White House condemns Iraq attacks that leave 121 dead

The US has condemned the coordinated bomb attacks in Baghdad today that have killed at least 121 people.

White House press secretary Robert Gibbs said Iraqi leaders are moving the country in the right direction, and that "there are clearly those who are threatened by that".

The coordinated attacks struck Baghdad today, including two suicide car bombers and another vehicle that blew up near government sites.

Mr Gibbs spoke in a gathering with reporters.

Iraq's military spokesman blamed the carnage on an alliance of al-Qaida in Iraq and members of Saddam Hussein's banned Baath Party.

Security forces worry the lead-up to the election date could bring an escalation in attacks seeking to discredit the pro-Western government of Prime Minister Nouri Maliki.

The core of the attacks hit central Baghdad with three blasts in the span of a few minutes.

The targets were the latest assaults directed at Iraqi authorities: near a compound with the Labour Ministry building, a court complex near the Iraqi-protected Green Zone and near the new site of the Finance Ministry after its previous building was destroyed in major attacks in August.

Police and hospital officials said at least 114 people were killed in those three car bombs and at least 192 injured. The officials spoke on condition of anonymity because he was not authorised to give information to media.

About an hour before the blasts, a suicide car bomber struck a police patrol in the mostly Sunni district of Dora in southern Baghdad, killing at least three policemen and one civilian and injuring five people, said a police official.

In eastern Baghdad, a roadside bomb exploded near the Technology University in eastern Baghdad, missing a passing police patrol but killing one civilian passer-by and wounding four others, Baghdad police said.

Iraq's Health Ministry said as many as 513 people were injured.

Iraqi police said at least two of the Baghdad blasts were suicide bombers - one driving a bomb-rigged ambulance heading for the Finance Ministry and the other ploughing through a barrier near the Appeals Court building and exploding the car as guards opened fire.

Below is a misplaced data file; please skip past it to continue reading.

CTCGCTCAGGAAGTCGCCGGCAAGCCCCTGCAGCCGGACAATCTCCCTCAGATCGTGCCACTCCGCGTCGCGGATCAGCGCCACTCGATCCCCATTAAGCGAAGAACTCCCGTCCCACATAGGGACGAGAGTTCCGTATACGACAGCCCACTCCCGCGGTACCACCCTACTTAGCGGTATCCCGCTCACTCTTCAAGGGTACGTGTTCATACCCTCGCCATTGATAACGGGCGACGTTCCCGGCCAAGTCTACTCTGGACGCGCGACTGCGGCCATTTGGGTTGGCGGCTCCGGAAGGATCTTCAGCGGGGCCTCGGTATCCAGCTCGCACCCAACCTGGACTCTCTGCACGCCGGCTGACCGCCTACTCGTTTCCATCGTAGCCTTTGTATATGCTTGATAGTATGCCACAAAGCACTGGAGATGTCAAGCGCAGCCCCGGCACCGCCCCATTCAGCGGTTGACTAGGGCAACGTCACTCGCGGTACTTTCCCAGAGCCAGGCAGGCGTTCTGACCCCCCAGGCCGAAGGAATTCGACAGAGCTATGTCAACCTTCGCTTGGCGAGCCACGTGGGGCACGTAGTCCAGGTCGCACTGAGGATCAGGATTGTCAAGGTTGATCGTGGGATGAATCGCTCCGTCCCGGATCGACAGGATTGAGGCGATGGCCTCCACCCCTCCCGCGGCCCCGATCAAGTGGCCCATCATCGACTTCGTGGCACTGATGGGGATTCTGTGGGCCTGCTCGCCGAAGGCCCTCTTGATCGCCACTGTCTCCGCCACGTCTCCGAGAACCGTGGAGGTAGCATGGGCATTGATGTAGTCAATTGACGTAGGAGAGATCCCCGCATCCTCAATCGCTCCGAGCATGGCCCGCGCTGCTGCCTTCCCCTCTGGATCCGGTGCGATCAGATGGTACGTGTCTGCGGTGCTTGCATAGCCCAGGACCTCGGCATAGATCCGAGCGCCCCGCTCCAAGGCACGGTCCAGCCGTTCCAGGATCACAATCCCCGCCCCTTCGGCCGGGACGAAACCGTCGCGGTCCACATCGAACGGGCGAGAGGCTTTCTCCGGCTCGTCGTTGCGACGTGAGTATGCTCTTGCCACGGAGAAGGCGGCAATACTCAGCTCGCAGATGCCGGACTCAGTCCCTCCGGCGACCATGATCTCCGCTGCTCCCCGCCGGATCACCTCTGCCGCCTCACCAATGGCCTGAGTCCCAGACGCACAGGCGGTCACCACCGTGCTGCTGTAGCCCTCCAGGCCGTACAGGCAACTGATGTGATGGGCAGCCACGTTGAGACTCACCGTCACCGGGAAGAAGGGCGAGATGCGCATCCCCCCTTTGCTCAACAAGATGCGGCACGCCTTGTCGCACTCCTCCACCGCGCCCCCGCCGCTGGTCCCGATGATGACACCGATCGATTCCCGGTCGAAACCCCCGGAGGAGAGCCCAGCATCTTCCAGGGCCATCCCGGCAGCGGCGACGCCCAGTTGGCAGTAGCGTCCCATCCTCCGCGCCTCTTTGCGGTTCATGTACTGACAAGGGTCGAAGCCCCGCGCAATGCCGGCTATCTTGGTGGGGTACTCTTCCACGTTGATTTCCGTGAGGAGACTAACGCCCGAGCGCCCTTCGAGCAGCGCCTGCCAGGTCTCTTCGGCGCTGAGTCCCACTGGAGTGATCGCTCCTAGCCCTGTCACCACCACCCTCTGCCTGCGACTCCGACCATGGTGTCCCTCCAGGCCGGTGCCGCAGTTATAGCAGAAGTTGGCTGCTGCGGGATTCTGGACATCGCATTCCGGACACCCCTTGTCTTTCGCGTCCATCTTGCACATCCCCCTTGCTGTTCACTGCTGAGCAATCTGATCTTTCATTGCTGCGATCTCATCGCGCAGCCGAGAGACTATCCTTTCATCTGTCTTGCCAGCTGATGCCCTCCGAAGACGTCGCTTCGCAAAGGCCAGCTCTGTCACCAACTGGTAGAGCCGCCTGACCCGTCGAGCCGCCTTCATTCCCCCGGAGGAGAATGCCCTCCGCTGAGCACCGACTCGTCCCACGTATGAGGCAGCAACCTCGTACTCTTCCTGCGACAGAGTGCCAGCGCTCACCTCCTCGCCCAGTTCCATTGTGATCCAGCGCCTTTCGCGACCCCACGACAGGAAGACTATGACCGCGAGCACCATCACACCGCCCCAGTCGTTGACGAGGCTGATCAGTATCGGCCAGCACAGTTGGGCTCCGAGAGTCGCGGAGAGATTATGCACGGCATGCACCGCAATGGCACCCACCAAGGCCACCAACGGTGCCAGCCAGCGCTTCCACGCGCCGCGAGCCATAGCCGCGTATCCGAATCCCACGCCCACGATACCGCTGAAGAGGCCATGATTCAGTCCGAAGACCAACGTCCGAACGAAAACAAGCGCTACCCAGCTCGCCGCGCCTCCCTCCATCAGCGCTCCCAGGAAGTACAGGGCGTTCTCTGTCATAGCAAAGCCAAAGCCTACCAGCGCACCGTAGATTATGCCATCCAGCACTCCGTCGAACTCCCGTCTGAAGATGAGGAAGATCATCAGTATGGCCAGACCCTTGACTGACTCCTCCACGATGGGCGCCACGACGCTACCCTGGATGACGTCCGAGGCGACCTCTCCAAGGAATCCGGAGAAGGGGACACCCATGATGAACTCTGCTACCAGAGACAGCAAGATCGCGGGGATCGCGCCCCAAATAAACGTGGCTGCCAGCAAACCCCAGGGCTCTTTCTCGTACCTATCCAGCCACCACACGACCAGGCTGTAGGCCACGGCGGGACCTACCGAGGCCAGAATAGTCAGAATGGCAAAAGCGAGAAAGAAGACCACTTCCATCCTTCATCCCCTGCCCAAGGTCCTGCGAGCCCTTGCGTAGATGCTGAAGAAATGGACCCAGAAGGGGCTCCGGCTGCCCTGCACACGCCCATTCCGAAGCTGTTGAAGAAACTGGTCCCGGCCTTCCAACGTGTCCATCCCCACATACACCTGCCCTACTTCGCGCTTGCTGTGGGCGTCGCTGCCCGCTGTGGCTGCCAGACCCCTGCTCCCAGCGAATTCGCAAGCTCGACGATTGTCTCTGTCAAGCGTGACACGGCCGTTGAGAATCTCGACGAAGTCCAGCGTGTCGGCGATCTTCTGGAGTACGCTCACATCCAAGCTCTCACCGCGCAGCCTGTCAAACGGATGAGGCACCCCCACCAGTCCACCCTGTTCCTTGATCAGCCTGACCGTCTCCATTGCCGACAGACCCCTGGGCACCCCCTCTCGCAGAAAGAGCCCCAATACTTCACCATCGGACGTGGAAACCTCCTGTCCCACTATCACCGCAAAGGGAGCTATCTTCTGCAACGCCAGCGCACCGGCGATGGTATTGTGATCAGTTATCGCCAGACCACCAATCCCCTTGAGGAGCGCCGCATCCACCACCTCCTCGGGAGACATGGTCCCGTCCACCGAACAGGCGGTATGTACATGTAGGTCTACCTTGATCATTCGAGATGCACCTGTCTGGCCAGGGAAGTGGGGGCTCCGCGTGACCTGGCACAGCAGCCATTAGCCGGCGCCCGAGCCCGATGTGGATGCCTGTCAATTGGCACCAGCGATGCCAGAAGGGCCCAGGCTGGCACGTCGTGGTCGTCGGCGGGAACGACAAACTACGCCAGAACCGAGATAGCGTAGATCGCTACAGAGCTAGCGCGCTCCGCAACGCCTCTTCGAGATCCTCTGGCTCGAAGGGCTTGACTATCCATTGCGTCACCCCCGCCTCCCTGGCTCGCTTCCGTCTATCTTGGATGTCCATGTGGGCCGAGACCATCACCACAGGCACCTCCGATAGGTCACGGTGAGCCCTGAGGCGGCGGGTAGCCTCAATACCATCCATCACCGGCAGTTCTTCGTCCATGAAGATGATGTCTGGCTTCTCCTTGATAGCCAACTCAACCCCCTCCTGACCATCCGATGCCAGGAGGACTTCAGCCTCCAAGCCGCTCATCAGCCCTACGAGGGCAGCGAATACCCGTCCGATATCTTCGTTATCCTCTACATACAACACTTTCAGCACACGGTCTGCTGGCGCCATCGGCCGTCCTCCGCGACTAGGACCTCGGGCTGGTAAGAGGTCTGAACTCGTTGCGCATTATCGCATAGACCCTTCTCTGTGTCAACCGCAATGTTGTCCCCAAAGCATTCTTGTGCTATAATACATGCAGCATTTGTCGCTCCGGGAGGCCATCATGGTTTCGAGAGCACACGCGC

"The (court) building is severely damaged," said the spokesman of Iraq's Supreme Judicial Council, Abdul-Sattar.

The third explosion may have been bomb-rigged cars detonated by a timer or a trigger.

"What crime have we committed? Children and women were buried under debris. Why did they (Iraqi troops) let this car bomb pass?" cried Ahmed Jabbar as he staggered through the debris near the new Finance Ministry building - an area where all cars pass through checkpoints manned by Iraqi forces.

A Kurdish parliament member, Mohammed Shareef Ahmed, was among several politicians demanding a full-scale inquiry.

"The parliament today is so angry toward the security services which we feel have failed to prevent these attacks ... We all feel - and all the world feels - that the Iraqi people are fed up of sufferings and something should be done to stop this."

The blast tore through a nearby market and toppled at least one building nearby. Rescue teams - some using construction cranes - tried to pull away the rubble to look for survivors.

The breakdown of casualties among the sites was not immediately clear, but the most serious bloodshed had been reported outside the new Finance Ministry building and the court complex, where at least one building was almost completely levelled.

Rescue workers climbed through twisted steel bars and crushed concrete at the flattened court building. Dozens of cars and trucks were burned and crushed.

Firefighters pulled survivors from behind huge slabs of toppled concrete. US soldiers helped provide security and assisted the Iraqis with the collection of evidence from the rubble.

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